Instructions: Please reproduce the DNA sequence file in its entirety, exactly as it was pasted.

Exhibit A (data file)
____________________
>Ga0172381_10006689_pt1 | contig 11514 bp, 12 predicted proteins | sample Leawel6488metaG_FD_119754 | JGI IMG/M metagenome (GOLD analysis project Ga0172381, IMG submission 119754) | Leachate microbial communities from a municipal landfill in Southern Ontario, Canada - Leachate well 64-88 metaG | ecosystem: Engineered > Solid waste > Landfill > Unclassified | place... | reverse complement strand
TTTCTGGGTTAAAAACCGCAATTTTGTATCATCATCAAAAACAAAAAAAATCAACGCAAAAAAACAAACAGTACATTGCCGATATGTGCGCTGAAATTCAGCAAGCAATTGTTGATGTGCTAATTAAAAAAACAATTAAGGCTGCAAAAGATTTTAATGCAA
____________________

>Ga0172381_10006689_pt1 | contig 11514 bp, 12 predicted proteins | sample Leawel6488metaG_FD_119754 | JGI IMG/M metagenome (GOLD analysis project Ga0172381, IMG submission 119754) | Leachate microbial communities from a municipal landfill in Southern Ontario, Canada - Leachate well 64-88 metaG | ecosystem: Engineered > Solid waste > Landfill > Unclassified | place... | reverse complement strand
TTTCTGGGTTAAAAACCGCAATTTTGTATCATCATCAAAAACAAAAAAAATCAACGCAAAAAAACAAACAGTACATTGCCGATATGTGCGCTGAAATTCAGCAAGCAATTGTTGATGTGCTAATTAAAAAAACAATTAAGGCTGCAAAAGATTTTAATGCAA